Friday June 9 2017
Friday feature: Mediaweek New Zealand with John Drinnan
The deputy director of BBC World Service Group and editorial director of BBC Global News Jamie Angus joins Kruti Joshi at Mediaweek HQ in Potts Point.
Angus explains the public broadcaster’s commercial operations and discusses the 2017 UK general elections.
Joining James Daggar-Nickson on the show this weekend:
• Special co-host: Simon Ryan, CEO, Dentsu Aegis Network Australia and New Zealand
• Special guest: Peter Tonagh, Foxtel CEO
Sky News Business Channel
Channel 602: Foxtel
|ABC ME||0.9%||7mate||3.5%||GEM||2.2%||ELEVEN||2.6%||Food Net||0.9%|
|ABC||Seven Affiliates||Nine Affiliates||Ten Affiliates||SBS|
|ABC||10.1%||7||18.4%||9||19.1%||10 NNSW||3.6%||SBS One||2.8%|
|ABC ME||0.9%||7mate||3.7%||GEM||3.4%||ONE||4.9%||Food Net||1.1%|
|THURSDAY METRO ALL TV|
Shares all people, 6pm-midnight, Overnight (Live and AsLive), Audience numbers FTA metro, Sub TV national
Source: OzTAM and Regional TAM 2017. The Data may not be reproduced, published or communicated (electronically or in hard copy) without the prior written consent of OzTAM
16-39 Top 5
18-49 Top 5
25-54 Top 5
Home and Away dipped under half a million, but the program only went to air in three markets.
The AFL Swans v Dogs match screened to 353,000 on Seven with 261,000 in Melbourne and 91,000 in Adelaide. There were another 111,000 watching on 7mate in Perth, Sydney and Brisbane.
Later in the night The Front Bar did 149,000 with 122,000 in Melbourne.
Sydney and Brisbane viewers to Seven saw Car Wars (233,000) and then World’s Angriest (145,000).
A Current Affair dropped close to 800,000 for its Thursday episode.
The NRL game between Sharks and Storm did 372,000 on the primary channel with 219,000 in Sydney and 153,000 in Melbourne.
Later in the night the NRL Footy Show did 152,000 with 105,000 in Sydney and 46,000 in Brisbane.
In southern states RBT attracted 248,000 with The Last Resort on 147,000.
Samuel Whitehead was sent home from MasterChef with a Thursday crowd of 834,000, up from 778,000 last week. An episode of MasterChef Masterclass followed with 562,000.
Earlier in the night The Project was on 587,000 with special guest Alan Cumming.
ABC News was the only show over half a million.
The Checkout did 444,000 at 8pm.
After 479,000 last week, drama Janet King slipped to 425,000 last night.
The standout performer again was Great British Railway Journeys with 297,000.
As Street Talk first reported, TPG’s global chief investment officer Jonathan Coslet, who is based in the United States and has been with the firm since its inception in 1993, flew into Sydney for the meetings and fronted Fairfax management alongside TPG Australia boss Joel Thickins.
In a sign of how seriously TPG is taking the diligence program, it’s understood the firm flew Coslet and two members from its specialist technology and media team into Australia for the meetings, where they were joined by TPG Australia’s dealmakers and their bankers from Credit Suisse.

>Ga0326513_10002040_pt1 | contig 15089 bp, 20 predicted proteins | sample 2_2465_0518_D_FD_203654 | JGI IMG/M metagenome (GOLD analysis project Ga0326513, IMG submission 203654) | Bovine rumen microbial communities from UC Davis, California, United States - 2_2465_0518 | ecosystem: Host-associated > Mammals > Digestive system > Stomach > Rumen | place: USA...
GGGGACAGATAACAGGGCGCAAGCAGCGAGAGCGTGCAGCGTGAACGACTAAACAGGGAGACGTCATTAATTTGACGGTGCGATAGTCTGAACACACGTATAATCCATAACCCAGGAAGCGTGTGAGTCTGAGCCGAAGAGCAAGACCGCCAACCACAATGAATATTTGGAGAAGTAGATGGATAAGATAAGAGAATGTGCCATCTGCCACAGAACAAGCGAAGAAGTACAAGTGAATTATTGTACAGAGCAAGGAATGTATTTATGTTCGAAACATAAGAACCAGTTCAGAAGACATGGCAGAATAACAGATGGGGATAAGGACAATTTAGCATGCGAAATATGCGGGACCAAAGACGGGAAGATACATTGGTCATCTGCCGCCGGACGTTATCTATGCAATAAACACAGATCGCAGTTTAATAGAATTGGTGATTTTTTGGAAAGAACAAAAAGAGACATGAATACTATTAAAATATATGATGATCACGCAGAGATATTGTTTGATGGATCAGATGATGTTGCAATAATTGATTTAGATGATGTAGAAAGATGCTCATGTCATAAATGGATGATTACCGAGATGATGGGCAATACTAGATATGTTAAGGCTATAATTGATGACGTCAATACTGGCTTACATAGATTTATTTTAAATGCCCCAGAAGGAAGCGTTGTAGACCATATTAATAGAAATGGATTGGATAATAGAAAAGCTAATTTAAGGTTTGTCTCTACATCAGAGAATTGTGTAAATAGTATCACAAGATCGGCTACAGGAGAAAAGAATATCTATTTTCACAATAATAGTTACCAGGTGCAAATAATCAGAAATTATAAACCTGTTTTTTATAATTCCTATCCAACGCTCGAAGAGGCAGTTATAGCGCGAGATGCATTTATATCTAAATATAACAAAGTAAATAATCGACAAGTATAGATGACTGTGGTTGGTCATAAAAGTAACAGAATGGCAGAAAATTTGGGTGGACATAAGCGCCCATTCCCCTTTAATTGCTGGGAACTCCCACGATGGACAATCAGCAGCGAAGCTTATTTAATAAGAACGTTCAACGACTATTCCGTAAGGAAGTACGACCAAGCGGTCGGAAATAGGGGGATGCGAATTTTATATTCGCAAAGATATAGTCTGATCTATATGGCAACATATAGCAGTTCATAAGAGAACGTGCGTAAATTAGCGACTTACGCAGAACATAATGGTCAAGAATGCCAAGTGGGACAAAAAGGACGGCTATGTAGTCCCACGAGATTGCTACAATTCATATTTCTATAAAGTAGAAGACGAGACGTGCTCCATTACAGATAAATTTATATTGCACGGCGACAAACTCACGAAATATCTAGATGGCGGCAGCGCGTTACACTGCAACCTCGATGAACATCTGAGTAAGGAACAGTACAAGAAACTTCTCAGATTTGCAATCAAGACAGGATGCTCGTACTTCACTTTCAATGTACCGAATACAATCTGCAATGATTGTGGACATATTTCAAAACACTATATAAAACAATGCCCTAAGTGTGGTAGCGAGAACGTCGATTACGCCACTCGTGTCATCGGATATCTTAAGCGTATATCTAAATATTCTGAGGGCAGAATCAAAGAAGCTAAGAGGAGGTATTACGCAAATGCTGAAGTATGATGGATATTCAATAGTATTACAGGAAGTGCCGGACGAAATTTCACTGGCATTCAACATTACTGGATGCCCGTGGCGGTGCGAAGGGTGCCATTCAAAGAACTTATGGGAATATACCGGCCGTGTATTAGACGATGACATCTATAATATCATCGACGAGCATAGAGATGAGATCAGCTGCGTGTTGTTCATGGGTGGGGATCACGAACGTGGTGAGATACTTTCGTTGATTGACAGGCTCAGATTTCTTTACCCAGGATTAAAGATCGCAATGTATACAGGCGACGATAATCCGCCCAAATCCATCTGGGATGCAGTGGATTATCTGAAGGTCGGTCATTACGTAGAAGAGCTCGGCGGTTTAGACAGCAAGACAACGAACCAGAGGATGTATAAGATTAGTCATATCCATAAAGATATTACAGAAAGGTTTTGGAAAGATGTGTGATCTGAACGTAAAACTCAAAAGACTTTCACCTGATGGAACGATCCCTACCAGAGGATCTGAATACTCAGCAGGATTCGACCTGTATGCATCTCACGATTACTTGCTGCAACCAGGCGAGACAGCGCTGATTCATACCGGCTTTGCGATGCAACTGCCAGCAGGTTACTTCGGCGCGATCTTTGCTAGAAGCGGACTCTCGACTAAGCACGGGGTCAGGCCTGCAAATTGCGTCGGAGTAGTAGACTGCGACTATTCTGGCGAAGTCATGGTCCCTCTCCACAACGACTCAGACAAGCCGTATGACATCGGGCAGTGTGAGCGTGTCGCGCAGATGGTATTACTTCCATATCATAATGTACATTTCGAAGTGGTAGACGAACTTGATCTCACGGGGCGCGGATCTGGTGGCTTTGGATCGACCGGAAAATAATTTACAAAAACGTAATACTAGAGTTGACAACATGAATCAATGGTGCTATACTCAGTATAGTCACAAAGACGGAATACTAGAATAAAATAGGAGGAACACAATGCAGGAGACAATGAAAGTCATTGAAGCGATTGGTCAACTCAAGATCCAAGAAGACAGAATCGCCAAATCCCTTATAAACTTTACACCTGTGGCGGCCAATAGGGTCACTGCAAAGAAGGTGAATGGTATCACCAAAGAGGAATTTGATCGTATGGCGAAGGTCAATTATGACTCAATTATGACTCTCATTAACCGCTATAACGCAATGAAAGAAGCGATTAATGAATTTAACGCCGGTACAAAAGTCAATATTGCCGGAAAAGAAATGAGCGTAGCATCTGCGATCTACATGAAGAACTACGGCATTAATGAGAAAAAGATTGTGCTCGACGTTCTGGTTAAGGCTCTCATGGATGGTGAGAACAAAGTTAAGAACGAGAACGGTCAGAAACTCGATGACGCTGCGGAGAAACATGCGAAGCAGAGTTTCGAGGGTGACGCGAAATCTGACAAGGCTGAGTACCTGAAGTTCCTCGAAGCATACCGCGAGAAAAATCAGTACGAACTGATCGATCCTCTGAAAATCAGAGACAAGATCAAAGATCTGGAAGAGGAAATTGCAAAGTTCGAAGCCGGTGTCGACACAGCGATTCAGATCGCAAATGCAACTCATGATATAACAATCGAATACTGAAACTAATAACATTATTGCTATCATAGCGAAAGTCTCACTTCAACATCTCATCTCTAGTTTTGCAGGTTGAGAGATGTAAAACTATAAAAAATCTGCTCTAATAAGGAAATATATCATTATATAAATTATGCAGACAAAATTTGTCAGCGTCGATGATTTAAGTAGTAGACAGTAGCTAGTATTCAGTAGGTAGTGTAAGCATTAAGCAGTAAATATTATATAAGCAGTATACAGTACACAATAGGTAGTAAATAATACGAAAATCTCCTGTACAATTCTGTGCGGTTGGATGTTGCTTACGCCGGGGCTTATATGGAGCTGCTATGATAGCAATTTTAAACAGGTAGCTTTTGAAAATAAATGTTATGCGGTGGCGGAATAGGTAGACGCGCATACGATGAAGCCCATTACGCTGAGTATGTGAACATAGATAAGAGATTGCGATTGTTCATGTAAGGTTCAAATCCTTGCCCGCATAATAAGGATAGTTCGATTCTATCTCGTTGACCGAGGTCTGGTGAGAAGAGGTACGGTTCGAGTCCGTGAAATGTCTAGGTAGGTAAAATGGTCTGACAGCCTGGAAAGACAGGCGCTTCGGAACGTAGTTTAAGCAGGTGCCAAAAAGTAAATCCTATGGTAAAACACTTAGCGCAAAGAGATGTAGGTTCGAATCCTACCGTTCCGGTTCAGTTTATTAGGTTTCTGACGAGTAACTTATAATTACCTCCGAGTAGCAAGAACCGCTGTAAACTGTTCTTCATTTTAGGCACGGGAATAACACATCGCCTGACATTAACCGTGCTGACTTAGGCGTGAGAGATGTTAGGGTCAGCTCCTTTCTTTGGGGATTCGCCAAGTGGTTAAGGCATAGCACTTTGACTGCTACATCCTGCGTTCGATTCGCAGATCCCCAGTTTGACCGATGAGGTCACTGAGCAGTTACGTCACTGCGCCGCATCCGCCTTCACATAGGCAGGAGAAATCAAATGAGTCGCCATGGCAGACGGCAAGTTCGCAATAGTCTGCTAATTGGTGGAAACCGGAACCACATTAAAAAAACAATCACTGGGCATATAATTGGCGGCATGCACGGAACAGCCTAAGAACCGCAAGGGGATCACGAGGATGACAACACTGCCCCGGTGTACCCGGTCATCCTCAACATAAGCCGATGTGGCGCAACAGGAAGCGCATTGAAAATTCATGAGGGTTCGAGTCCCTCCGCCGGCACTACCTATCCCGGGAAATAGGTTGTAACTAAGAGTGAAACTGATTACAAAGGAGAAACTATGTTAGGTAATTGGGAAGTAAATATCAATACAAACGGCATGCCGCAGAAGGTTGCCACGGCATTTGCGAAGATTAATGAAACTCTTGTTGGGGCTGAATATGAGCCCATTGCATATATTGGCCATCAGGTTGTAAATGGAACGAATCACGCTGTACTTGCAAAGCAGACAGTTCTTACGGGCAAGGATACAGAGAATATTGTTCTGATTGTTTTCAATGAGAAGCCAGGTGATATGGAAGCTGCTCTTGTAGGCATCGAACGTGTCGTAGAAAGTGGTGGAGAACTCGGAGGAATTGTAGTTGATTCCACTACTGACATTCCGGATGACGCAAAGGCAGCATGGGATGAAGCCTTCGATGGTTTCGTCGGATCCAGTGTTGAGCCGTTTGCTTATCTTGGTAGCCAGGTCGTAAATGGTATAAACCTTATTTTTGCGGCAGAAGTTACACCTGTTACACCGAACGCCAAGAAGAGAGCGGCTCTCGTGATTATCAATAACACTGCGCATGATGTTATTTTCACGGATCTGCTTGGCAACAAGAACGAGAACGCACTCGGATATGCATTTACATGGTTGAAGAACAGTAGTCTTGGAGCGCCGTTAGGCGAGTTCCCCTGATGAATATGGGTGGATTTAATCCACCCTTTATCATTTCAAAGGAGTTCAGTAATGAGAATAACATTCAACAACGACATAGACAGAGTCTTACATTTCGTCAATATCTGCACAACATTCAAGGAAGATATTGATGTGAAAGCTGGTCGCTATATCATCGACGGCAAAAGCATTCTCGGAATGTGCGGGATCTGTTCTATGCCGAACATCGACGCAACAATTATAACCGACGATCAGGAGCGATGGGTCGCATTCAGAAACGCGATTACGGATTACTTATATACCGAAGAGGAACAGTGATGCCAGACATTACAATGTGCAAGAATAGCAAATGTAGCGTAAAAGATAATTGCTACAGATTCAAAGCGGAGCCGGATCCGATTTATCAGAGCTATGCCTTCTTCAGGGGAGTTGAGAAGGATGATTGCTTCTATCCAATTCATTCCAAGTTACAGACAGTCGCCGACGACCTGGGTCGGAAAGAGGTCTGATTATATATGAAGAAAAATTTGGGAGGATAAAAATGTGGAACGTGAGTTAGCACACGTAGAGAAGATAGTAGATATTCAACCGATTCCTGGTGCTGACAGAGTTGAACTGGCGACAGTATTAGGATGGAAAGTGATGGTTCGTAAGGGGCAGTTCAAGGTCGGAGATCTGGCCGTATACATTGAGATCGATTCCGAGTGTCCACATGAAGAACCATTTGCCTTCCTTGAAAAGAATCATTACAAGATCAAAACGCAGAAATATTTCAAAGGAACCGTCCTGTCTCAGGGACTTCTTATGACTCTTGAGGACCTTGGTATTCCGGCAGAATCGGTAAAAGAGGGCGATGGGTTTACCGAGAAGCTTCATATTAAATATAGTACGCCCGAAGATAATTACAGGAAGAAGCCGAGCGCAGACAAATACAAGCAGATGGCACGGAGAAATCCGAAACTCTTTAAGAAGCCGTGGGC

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The countdown for a possible sale of Pandora Media was extended on Thursday, as the company weighed investments from the private equity firm KKR and an unnamed “strategic investor” that may well be Sirius XM, reports The New York Times.
Pandora, which has struggled to hold on to its position as one of the dominant outlets for streaming music, struck a deal a month ago in which KKR would invest $150 million through a purchase of convertible preferred stock.
Under that agreement, Pandora had the right to terminate the deal within 30 days if it found a buyer for the company. That deadline arrived on Thursday.
But in a statement, Pandora said that it had extended its deadline to terminate the KKR investment “to explore interest expressed by a strategic investor in making a substantial minority investment in Pandora, in lieu of the KKR investment”.
Pandora did not specify a new deadline in its statement, and a spokesman for the company did not respond to a question about it.
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Walkley Award-winning journalist Jill Singer has died from a rare blood disorder, reports AAP.
Singer, 60, was a past host of the Seven Network’s current affairs program Today Tonight and was a lecturer at the School of Media and Communication at RMIT in Melbourne.
She won a Walkley Award in 1992 for Best Investigative Television Journalist.
Just two months ago Singer wed lawyer Anthony Brand. Two months before that Singer revealed she had been diagnosed with AL amyloidosis, a rare blood disorder.
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News Corp’s Alice Coster and Colin Vickery:
Singer was a longtime columnist for the Herald Sun. She was a warrior for women’s rights and a fierce opponent of abusers of women and those who sought to take advantage of others.
Channel 7 poached Singer from the ABC in late 1994 to present the Victorian edition of Today Tonight. Right from the start it was obvious she was no pushover.
“Jill was a great journalist, very smart and relentless in the pursuit of a story,” Seven Melbourne news presenter Jennifer Keyte says.
In 1999 and 2010 she won Quill awards for reports on Exxon after the Longford gas explosion and the justice system’s handling of domestic violence victims.
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Gaven Morris, director of ABC News, commented:
Jill Singer began her journalism career with the ABC and we are very saddened today to hear of her loss. Jill was a talented journalist and a charismatic presence behind and in front of the camera and microphone, on television and radio. Her achievements with the ABC included being a senior reporter, Executive Producer and presenter of The 7.30 Report, being the inaugural executive producer of morning national news and current affairs program First Edition, and presenting programs including The Arts Show and interview program 2 Shot. Her 1992 Walkley Award was for investigative reporting she did for the ABC. Many people here worked with her and remember her fondly and with regard. All at the ABC extend our deepest sympathies to her family and loved ones.